The Printers' Evolution
BB: What about rising paper costs?
Edwards: I worry [that] there is a point when paper prices go up enough that the publisher says, 'I'm not going to print it.' It's like the mail example—for every 10-percent [postal] increase, there's something like a 2-percent reduction [in business]. We need to figure out a model, because what you see is a lot of substitution as paper prices go up, [meaning] we've had to deal with lower grades of paper to run and produce a high-quality product, which makes it tougher for us. But there's not much we can do, because, as a community, [book printers] are not a big paper buyer overall.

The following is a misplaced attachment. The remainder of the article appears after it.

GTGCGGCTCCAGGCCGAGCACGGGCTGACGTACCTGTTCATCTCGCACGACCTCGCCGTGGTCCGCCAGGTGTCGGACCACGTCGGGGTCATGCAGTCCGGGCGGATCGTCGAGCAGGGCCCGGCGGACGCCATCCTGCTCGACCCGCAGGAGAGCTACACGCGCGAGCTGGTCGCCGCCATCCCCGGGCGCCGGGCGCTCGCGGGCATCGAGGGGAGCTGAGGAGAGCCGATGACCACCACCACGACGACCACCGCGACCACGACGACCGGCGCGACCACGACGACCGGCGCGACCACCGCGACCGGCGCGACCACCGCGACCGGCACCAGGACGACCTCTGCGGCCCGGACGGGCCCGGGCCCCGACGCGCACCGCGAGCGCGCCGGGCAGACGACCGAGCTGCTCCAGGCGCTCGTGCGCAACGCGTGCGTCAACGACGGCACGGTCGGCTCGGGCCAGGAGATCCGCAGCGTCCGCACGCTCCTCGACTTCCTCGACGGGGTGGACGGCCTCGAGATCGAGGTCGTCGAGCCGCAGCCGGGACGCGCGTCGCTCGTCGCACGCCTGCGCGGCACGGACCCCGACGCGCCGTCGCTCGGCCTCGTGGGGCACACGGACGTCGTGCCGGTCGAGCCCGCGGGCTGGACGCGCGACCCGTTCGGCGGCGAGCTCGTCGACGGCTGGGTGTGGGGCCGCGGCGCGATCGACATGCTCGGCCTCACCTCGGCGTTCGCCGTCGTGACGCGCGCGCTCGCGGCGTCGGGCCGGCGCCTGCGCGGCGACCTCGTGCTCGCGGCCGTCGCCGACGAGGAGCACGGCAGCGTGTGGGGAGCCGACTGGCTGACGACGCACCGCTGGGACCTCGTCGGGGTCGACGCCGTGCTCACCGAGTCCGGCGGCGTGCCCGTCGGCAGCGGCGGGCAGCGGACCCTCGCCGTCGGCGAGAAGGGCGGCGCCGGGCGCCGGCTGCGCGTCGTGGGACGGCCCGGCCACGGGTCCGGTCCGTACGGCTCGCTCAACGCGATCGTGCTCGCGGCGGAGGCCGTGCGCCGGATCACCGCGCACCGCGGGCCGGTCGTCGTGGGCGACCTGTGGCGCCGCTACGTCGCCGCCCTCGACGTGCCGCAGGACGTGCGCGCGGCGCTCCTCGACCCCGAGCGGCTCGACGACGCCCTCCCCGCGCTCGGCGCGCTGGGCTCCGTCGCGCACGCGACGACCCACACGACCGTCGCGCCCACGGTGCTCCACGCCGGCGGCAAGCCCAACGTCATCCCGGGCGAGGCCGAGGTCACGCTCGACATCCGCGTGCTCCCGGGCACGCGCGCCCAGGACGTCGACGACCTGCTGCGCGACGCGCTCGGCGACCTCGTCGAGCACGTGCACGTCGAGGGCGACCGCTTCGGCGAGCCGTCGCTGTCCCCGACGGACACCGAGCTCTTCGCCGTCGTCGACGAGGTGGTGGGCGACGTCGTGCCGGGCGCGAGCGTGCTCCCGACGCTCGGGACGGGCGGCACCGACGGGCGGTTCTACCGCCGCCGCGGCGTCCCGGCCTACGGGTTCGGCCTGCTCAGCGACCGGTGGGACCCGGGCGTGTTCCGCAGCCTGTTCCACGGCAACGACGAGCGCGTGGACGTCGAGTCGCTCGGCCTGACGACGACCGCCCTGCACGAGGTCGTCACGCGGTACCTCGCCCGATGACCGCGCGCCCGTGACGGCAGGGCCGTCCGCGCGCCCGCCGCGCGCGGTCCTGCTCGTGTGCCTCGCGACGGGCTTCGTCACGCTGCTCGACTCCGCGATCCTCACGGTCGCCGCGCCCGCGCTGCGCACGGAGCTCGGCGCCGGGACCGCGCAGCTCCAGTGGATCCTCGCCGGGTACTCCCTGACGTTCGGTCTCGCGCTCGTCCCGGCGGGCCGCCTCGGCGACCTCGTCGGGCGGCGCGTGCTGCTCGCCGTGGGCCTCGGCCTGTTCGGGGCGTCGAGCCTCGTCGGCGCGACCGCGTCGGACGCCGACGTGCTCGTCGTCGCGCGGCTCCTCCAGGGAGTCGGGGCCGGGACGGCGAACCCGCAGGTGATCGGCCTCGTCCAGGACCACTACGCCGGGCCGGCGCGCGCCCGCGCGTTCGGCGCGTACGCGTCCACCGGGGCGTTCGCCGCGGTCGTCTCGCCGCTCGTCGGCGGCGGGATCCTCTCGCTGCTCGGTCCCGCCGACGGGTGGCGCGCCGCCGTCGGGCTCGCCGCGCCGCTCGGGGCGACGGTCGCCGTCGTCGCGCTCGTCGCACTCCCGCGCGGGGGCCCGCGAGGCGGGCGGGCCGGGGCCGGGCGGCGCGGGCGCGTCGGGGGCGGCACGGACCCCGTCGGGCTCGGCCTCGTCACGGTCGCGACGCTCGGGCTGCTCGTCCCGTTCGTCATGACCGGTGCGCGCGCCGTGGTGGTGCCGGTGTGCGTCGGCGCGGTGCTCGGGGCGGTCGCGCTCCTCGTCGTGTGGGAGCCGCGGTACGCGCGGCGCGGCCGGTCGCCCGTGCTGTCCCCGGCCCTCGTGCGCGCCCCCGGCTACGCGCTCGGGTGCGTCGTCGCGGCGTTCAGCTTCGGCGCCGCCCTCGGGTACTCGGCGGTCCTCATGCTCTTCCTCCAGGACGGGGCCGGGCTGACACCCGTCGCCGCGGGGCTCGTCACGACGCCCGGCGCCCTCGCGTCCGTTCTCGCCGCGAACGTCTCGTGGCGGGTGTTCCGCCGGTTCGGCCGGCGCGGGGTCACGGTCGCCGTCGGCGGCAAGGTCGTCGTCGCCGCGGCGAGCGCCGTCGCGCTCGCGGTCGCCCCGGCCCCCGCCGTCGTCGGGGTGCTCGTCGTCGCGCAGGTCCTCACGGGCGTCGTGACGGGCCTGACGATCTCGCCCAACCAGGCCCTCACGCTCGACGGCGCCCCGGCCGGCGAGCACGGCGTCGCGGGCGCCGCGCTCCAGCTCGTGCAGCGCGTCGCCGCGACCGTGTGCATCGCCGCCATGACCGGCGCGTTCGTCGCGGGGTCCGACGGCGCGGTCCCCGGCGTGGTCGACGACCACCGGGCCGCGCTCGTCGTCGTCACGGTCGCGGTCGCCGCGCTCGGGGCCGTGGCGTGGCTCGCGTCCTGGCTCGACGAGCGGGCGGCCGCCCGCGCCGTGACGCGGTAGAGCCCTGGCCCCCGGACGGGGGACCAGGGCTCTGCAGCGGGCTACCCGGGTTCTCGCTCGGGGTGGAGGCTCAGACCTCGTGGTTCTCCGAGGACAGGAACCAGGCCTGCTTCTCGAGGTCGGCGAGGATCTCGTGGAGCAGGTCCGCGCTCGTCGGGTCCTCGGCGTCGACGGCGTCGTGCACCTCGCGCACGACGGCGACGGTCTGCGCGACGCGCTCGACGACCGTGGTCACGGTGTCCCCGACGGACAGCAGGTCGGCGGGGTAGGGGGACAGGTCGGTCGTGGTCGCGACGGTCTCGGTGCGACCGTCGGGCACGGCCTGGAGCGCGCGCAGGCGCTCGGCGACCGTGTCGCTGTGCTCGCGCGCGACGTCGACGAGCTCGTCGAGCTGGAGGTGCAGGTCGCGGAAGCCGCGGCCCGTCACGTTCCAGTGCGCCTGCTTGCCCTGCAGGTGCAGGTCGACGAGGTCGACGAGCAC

BB: In which book segments do you expect to see short-run printing models expanding in the near future?
Edwards: While we're not a player in this space, on the children's book side, with the advent of ink-jet technology, that will definitely be the case [that there will be an increase]. A lot of those books are [currently] being produced in China or the Far East, and they're so cheap that it's OK to overbuild it. But I think the ink-jet world is going to change that game a lot—essentially it's going to bring some of that money back to the States, which is a good thing.
BB: What else are you doing that's driven by changes in the book distribution market?
Edwards: One of the things we're doing is trying to focus on [a] print-local [strategy]. We have a partnership with printers in the U.K., Australia and Singapore called GPS—Global Print Solution. If we receive a file for a U.S. publisher that needs to be shipped to the U.K., we can transit that file to them, and they'll print it and ship it locally, and we'll handle the transaction on this side.